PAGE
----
The lack of oxygen caused brain damage and made his heart stop, the witness said.
Analyzing a graphic representation of the three officers holding Floyd for nearly 9 1/2 minutes, Tobin testified that Chauvin’s knee was “practically on his neck” more than 90% of the time.
He cited several other factors that he said made it difficult for Floyd to breathe: officers lifting themselves by the suspect’s handcuffs, the hard surface of the street, his prone position, his head twisted, and a knee on his back.
Chauvin held his knee against Floyd’s neck for 3 minutes and 2 seconds after Floyd “got to the point where there was no ounce of oxygen in the body,” Tobin said.
When prosecutors repeatedly replayed a video clip of Floyd on location, Tobin found what he saw as the change in the man’s face that told him Floyd was dead. That moment came about five minutes after Floyd was first pinned down.
“In the beginning you can see he’s conscious, you can see a slight flicker and then it goes away,” said Tobin. He stated, “This is the moment when life goes out of his body.”
Chauvin, 45, is charged with the murder and manslaughter of Floyd’s May 25th death. Floyd was arrested outside a neighborhood market after he was accused of trying to hand over a fake $ 20 bill.
The bystander video of Floyd crying he couldn’t breathe as viewers yelled at Chauvin to get rid of him sparked protests and dispersed violence across the United States.
Defense attorney Eric Nelson has argued that the now-dismissed white officer did what he was trained to do and that Floyd’s death was caused by illegal drugs and underlying medical problems such as high blood pressure and heart disease. An autopsy revealed fentanyl and methamphetamine in his body.
But Tobin said he analyzed Floyd’s breathing, as seen on the video with the body camera, and said that fentanyl normally lowers breathing rate by 40 percent, but Floyd’s breathing is “normal” “just before he is unconscious.” Similarly, he said that people with severe heart disease have very high respiratory rates.
Tobin also said that the high levels of carbon dioxide in the blood measured in the hospital emergency room can be explained by the fact that Floyd did not breathe for almost 10 minutes before paramedics started ventilating, as opposed to the fact that fentanyl suppressed his breathing has been.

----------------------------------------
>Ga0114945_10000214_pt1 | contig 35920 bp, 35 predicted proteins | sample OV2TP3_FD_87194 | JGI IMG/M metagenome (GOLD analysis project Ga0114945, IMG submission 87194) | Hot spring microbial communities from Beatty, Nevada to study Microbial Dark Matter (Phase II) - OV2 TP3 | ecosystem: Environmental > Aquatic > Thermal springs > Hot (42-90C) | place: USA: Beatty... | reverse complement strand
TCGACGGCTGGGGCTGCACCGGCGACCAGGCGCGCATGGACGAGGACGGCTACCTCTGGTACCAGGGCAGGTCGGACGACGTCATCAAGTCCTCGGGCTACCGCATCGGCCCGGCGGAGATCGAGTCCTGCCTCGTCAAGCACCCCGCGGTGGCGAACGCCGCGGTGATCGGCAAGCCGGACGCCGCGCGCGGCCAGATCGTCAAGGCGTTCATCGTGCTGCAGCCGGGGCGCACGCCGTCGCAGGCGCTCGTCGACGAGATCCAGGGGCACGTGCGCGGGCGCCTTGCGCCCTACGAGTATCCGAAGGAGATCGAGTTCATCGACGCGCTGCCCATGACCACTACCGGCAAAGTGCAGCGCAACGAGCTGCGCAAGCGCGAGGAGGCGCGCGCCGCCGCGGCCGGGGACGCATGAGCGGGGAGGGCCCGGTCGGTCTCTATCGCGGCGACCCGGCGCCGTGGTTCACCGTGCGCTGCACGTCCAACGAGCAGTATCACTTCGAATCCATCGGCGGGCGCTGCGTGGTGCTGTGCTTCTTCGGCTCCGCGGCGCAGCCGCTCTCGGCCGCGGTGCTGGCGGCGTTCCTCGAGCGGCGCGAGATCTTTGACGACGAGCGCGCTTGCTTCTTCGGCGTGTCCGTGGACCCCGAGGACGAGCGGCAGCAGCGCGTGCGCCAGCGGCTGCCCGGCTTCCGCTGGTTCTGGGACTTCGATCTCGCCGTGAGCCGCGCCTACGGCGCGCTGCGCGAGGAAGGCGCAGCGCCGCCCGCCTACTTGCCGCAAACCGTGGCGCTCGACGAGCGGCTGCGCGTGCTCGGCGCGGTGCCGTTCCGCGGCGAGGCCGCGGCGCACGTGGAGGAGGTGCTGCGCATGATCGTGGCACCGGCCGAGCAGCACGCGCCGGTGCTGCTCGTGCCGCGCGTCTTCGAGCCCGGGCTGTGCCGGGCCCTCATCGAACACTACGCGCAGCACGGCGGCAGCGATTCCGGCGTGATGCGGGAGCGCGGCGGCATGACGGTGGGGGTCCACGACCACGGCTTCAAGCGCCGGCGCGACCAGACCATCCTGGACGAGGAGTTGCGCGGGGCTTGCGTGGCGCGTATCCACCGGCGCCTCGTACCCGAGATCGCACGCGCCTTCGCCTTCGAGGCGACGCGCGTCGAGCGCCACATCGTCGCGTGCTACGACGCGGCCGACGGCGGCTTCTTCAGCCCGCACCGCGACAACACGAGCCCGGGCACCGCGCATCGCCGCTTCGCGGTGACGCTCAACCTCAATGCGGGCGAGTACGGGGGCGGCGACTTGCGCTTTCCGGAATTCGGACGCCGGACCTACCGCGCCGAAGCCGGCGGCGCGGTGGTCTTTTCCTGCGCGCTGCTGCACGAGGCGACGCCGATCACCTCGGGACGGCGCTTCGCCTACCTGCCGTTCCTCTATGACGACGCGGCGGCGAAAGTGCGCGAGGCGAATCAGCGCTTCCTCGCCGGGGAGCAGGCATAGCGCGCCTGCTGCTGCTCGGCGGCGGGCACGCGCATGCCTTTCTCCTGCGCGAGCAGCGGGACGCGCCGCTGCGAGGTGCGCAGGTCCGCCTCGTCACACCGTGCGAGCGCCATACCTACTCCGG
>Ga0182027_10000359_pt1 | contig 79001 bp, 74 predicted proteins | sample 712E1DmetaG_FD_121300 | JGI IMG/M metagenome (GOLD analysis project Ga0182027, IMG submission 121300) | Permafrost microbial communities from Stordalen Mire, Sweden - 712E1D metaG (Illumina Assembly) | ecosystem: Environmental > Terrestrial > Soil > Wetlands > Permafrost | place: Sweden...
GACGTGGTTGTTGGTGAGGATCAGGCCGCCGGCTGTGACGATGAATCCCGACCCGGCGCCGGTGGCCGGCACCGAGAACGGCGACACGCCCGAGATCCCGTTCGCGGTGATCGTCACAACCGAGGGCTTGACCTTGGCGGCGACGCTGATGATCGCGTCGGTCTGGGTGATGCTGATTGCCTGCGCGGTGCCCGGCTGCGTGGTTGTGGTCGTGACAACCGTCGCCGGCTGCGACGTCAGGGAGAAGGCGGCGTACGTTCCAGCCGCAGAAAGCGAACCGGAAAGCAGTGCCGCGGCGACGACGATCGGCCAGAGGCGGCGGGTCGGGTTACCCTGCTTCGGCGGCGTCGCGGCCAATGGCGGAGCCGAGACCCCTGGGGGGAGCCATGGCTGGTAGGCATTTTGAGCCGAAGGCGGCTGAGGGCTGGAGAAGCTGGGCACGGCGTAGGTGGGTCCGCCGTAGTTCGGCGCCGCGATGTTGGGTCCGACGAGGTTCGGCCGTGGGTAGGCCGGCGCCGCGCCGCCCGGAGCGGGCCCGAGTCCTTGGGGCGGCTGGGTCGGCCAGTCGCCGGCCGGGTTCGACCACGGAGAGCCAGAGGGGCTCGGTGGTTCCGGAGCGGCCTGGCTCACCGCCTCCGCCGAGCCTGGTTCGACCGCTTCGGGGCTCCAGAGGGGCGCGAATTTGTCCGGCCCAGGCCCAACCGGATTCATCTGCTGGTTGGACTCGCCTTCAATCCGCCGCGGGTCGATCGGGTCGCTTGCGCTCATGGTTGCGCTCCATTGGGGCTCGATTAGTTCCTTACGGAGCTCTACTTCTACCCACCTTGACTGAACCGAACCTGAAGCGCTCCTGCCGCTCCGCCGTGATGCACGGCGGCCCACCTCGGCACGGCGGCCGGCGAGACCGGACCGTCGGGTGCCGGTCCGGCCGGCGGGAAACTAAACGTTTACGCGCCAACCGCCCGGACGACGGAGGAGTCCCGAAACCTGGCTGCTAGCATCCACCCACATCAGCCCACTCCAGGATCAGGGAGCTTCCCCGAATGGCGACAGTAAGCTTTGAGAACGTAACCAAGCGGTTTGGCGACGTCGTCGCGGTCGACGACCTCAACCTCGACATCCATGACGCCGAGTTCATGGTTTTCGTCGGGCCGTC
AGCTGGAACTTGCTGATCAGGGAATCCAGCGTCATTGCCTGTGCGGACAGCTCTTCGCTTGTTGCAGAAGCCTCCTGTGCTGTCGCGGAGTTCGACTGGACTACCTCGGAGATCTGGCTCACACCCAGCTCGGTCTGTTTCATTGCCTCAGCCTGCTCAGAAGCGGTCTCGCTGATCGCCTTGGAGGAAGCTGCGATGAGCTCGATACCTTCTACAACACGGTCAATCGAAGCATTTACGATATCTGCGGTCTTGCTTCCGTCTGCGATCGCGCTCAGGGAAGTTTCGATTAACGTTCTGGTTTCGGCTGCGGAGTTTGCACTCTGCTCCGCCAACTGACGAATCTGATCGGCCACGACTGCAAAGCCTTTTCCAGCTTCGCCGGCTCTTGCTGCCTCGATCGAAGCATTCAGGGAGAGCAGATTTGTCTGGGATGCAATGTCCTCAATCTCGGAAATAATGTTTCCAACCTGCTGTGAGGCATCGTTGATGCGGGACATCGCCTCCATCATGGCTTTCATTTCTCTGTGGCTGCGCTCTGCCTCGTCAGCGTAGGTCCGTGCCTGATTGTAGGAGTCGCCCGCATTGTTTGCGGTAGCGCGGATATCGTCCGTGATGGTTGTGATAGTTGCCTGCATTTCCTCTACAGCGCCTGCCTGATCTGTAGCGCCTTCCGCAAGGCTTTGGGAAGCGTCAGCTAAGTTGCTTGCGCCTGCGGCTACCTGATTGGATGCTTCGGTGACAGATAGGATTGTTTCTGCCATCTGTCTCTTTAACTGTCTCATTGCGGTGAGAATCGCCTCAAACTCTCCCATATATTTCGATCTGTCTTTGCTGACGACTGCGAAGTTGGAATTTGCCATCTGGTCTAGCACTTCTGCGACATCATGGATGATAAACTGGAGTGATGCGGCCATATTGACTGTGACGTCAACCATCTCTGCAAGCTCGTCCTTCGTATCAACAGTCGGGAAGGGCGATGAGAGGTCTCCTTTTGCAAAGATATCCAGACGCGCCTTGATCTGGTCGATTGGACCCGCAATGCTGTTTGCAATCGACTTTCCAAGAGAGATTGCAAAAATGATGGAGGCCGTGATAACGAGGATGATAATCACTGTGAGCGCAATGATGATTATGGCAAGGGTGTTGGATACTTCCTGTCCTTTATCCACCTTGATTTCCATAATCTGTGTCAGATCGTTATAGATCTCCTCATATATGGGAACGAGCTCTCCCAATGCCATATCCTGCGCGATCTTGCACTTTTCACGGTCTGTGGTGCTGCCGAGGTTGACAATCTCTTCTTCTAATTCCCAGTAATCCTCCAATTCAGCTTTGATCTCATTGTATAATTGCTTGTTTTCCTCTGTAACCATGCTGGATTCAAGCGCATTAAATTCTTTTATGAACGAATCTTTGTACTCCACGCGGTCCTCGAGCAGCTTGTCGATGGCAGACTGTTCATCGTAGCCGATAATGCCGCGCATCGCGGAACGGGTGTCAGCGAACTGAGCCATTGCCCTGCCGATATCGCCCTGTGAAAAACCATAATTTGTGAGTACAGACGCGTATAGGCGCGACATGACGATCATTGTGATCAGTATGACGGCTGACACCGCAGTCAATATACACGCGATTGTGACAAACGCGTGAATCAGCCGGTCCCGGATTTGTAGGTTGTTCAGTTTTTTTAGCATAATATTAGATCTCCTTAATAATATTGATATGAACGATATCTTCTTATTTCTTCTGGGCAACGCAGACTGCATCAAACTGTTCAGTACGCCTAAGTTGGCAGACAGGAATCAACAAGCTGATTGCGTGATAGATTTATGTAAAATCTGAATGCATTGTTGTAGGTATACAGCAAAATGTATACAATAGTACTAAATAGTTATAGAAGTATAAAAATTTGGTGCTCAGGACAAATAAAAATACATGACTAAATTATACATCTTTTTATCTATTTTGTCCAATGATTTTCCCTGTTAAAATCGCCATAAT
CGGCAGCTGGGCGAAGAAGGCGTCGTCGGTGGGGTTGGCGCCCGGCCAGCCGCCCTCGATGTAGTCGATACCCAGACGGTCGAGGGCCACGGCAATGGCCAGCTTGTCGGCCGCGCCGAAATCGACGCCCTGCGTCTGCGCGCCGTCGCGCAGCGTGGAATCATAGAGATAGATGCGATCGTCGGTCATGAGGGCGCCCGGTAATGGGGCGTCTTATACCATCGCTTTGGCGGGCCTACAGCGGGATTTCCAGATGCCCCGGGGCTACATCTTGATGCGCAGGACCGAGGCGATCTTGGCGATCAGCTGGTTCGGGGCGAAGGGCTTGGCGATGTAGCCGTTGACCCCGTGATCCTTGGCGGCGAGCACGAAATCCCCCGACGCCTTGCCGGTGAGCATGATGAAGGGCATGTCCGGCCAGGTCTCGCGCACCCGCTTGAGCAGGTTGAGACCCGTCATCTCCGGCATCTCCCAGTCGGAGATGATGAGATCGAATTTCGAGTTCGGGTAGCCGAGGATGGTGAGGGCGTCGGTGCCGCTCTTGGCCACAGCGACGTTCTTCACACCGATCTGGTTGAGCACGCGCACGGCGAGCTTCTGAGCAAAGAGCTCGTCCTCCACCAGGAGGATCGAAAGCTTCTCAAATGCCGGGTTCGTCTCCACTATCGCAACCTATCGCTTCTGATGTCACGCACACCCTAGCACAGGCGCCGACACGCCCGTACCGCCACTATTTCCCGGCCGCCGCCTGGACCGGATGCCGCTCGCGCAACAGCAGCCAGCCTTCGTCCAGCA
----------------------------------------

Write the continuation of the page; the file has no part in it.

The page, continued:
The doctor explained that just because Floyd was speaking and moving on video doesn’t mean he was breathing adequately. He said a leg movement shown in the video was involuntary. And he said that a person can keep talking until the airway is narrowed to 15%, after which “you are in big trouble”.
Officers can be heard on a video telling Floyd about it If he can speak, he can breathe.
While cross-examining this common misconception, Nelson Tobin pointed to previous statements that Minneapolis officials were trained to breathe when they can speak.
Nelson also suggested to Tobin that fentanyl in street drugs might affect people differently than legally obtained fentanyl. He also asked about methamphetamine, noting that there are few reasons why it is required by law. Tobin agreed that it would increase heart rate but said it would not affect breathing rate.
Tobin used simple language with terms such as “pump handle” and “bucket handle” to describe the act of breathing for the jury. He explained that when the airways narrow, breathing becomes “enormously more difficult” – like “breathing through a drinking straw”.
At one point, the doctor loosened his tie and put his hands on the back of his own neck and head to demonstrate how the airways work, and asked the jury to examine their own neck. Most of them did, although the judge later told them they didn’t have to.
The expert calculated that at times when Chauvin was in a near vertical position with his toes off the ground, half of Chauvin’s body weight with gear included – or 91.5 pounds – was right on Floyd’s neck.
He said it seemed Floyd was getting enough oxygen to keep his brain alive for the first five minutes because he was still talking. Tobin said it didn’t matter where Chauvin had his knee after five minutes, as Floyd had already suffered brain damage by that point.
Chauvin’s attorney repeatedly showed the jury stills from the video that he said Chauvin’s knee was on Floyd’s shoulder blade. However, timestamps indicate that almost all of these images were taken after the five-minute mark.